We shared an article about the beauty of the season a couple of weeks ago, but that’s not the only reason that we’re excited.
Autumn is harvest season and there are a few special herbal that we’re thrilled about this time of year—one of those is Elderberry.
We’ve written about Elderberry before, but we haven’t given you the whole, organized picture of the Elder Tree and there are several usable parts to this friend, so today we want to share the Elder monograph with you.
A monograph is an organized account of pure information, it’s where healthcare practitioners research from their sources and place information relevant to their practice.
You’ll see everything here from traditional uses to ancient beliefs held about a plant. Before a traditional medicine person offers a plant to another living being, he or she learns as much about the history, use, and energy of a plant to make sure it aligns with the health promotion of the individual.
Without further ado here’s the low-down on Elder.
Planetary connection: Venus
- large shrub/small tree with masses of white/yellow umbels of small flowers
- dark blue/black berries
Note: don’t confuse with the red berry elder! TOXIC
How To Grow: full sun, rich soil (adaptable), lots of moisture drainage
When to Collect:
Flowers: In the morning after the dew drys - they blacken, ferment, and bruise easily.
Berry: when ripe, cut the whole umbel from the node
Energetics: cool, dry - yin - water
flowers: diaphoretic, anticatarrhal, antispasmodic, astringent, alterative, anti-inflammatory, antirheumatic, antiseptic, carminative, decongestant, depurative, diaphoretic, digestive, diuretic, emollient, expectorant, febrifuge, glactagogue, laxative, vulnerary, vasodilator, tonic
berry: diaphoretic, diuretic, laxative, anticatarrhal, alterative, anti-inflammatory, antirheumatic, antiseptic, antispasmodic, antiviral, depurative, expectorant, nervine, restorative, tonic
Leaf: purgative, expectorant, diuretic, diaphoretic, emollient, vulnerary (external)
Flower/Berry: triterpenes (ursolic, oleanic acid, sterols a-b anyrin), fixed oils, phenolic acids, pectic, sugars
Leaf: triterpenes (ursolic, oleanic acid, sterols a-b anyrin), eyonogenetic glycosides (sambunigrn), flavonoids (kaempferol) quercetin and glycosides (hyperoside, isoquercitrin, rutin), alkanes, tannins, fatty acids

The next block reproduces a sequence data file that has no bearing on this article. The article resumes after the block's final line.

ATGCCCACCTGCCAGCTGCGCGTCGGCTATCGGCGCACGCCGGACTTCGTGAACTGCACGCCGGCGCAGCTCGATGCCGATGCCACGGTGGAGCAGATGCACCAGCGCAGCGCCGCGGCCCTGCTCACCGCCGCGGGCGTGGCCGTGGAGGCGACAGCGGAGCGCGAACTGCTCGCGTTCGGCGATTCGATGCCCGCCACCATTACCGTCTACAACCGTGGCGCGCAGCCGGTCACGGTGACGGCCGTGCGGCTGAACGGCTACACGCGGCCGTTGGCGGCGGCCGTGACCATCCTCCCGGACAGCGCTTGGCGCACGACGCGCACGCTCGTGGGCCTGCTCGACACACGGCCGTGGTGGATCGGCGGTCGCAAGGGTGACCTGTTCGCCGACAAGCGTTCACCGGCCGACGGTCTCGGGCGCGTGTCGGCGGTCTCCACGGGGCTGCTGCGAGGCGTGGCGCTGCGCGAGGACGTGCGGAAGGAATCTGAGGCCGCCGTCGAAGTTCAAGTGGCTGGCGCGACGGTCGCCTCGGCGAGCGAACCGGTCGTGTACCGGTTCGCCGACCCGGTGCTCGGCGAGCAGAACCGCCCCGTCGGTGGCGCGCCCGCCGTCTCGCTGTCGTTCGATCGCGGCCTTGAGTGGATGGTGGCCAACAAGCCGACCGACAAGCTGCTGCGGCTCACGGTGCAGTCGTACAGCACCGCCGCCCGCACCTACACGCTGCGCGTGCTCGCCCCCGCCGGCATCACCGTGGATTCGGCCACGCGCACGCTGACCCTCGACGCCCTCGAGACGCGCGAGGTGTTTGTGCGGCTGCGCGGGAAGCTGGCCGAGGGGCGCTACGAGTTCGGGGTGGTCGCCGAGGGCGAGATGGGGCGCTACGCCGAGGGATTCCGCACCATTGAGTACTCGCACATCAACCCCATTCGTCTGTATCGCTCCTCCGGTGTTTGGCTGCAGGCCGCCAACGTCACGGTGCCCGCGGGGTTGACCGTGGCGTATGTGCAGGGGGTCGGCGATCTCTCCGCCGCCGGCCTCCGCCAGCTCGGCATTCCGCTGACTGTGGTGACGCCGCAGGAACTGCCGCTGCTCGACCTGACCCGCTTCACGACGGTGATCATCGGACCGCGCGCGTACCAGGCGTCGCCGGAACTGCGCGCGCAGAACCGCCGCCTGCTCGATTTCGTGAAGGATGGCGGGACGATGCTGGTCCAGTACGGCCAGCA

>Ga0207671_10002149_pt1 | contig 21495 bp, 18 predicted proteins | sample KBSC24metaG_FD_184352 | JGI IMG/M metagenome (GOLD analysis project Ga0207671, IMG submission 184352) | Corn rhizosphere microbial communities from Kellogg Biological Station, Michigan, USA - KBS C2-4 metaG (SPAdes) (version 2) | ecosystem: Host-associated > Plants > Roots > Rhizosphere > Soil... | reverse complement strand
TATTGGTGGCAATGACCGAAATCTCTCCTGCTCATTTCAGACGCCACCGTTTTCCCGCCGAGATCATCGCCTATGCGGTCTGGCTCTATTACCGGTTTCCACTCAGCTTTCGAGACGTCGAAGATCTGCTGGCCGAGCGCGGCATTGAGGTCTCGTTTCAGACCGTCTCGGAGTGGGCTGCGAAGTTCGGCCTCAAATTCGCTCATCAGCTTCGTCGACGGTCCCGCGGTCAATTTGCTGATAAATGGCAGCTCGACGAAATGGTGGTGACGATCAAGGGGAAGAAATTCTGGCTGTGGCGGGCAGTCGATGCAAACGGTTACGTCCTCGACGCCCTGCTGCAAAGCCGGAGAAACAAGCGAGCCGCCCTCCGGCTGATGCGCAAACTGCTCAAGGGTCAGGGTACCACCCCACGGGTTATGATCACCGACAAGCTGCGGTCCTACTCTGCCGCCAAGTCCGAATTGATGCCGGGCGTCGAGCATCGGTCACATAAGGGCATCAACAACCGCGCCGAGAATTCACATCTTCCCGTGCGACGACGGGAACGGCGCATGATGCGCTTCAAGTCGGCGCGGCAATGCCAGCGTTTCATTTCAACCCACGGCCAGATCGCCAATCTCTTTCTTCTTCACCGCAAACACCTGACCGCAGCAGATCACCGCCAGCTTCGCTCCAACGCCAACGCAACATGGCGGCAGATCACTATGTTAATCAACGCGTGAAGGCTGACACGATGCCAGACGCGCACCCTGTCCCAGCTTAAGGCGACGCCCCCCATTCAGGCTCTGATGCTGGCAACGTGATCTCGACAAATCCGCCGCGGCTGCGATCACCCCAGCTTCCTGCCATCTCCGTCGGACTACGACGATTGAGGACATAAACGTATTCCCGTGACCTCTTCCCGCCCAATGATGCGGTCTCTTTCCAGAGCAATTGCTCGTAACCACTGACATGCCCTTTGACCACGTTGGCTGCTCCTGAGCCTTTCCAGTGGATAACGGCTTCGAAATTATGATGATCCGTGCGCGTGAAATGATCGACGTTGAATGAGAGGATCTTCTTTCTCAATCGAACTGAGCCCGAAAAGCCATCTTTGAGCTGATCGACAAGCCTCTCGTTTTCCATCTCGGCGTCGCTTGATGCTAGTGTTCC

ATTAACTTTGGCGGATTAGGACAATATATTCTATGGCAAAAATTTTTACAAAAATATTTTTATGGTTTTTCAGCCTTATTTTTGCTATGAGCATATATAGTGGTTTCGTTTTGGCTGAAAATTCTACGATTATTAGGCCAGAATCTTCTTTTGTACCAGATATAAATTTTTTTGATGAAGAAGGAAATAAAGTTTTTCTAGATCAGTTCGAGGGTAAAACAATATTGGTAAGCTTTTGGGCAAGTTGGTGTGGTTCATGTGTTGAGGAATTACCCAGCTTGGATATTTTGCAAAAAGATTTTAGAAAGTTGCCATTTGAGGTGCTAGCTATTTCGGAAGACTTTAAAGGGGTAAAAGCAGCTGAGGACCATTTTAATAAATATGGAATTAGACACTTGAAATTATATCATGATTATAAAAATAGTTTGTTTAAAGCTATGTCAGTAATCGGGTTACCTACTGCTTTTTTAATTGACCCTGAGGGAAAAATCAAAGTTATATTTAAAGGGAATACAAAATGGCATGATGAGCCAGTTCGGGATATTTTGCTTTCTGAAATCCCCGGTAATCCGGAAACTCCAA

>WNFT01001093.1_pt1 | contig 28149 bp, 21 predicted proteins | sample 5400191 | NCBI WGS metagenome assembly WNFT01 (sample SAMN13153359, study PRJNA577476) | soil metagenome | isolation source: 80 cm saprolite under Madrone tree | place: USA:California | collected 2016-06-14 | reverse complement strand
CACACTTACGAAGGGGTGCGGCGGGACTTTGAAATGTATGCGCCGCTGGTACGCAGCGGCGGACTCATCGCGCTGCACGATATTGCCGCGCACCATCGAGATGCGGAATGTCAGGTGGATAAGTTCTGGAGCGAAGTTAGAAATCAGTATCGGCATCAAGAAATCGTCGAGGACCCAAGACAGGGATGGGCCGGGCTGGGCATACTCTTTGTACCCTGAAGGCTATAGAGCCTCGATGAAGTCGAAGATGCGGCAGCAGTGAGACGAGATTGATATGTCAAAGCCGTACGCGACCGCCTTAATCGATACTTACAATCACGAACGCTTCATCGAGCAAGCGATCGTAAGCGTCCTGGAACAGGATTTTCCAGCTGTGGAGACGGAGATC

- topically: bruises, chillblains, sprains, wounds
- See flower for more berry indications
- Syrup has been used for more than 2000 years for colds, flu, coughs
- rheumatism (tincture in red wine vinegar)
- flavonoids help bind and disarm hemagglutinins, tiny spiky things that help viruses get into cells
- Used with hair-dye to rejuvenate the color
- colds, influenza (antiviral)
- upper respiratory tract and sinuses
- increases cytokine production; strengthen cell membranes
- with peppermint at the beginning cold
- tea: shingles
- Bath: cold infusion - brightener and softening
- Skin: firming, toning, lightening
- dry dampness
- relieve congestion
- helps clear heat
- chicken pox
- resp infection
- compress for headache relief
- berries and flowers are edible (and tasty, though the berries are tart)
- berries are very good for you and promote healthy elimination.
- flowers used in food as a pretty and healthful garnish yum!
- anti-inflammatory wash
- Ancients Celts consider elder a sacred tree, symbolic of birth and death
- Many cultures do not use it for firewood or for woodworking and see it as bad luck to do so
- Planted by homes to encourage prosperity, happy marriage, healthy children, and protection from lightning and evil forces
- Insect Repellent: Crush leaves and rub them on you
- Leaf tea cooled can be used to prevent aphid infection in the garden!
- Imparts inner strength and increases self-esteem
- Calms fears and anxieties - engenders a sense of being nurtured and supported by a strong and stable inner energy
- Good for people who feel overcrowded by fear
- fluid depletion
- Diarrhea (fresh elder can be used as a laxative)
- Avoid consuming bark and root, they’re medicinal but high purgative.
- Know the species that you’re using - many are poison.
Do you have anything to add to the Elderberry Monograph? Tell us in the comments!
Hoffmann, D. (2003). Medical herbalism: The science and practice of herbal medicine. Rochester, Vt.: Healing Arts Press.
Zee, B. (1994). The green witch herbal: Restoring nature's magic in home, health & beauty care. Rochester, Vt.: Healing Arts Press ;.
Hobbs, C., & Gardner, L. (n.d.). Grow it, heal it: Natural and effective herbal remedies from your garden or windowsill.
Culpeper, N. (1955). Complete herbal: Consisting of a comprehensive description of nearly all herbs with their medicinal properties and directions for compounding the medicines extracted from them. London, New York: Foulsham.
Alfs, M. (2003). 300 Herbs Their Indications and Contraindications. New Brighton, MN: Old Theology Book House.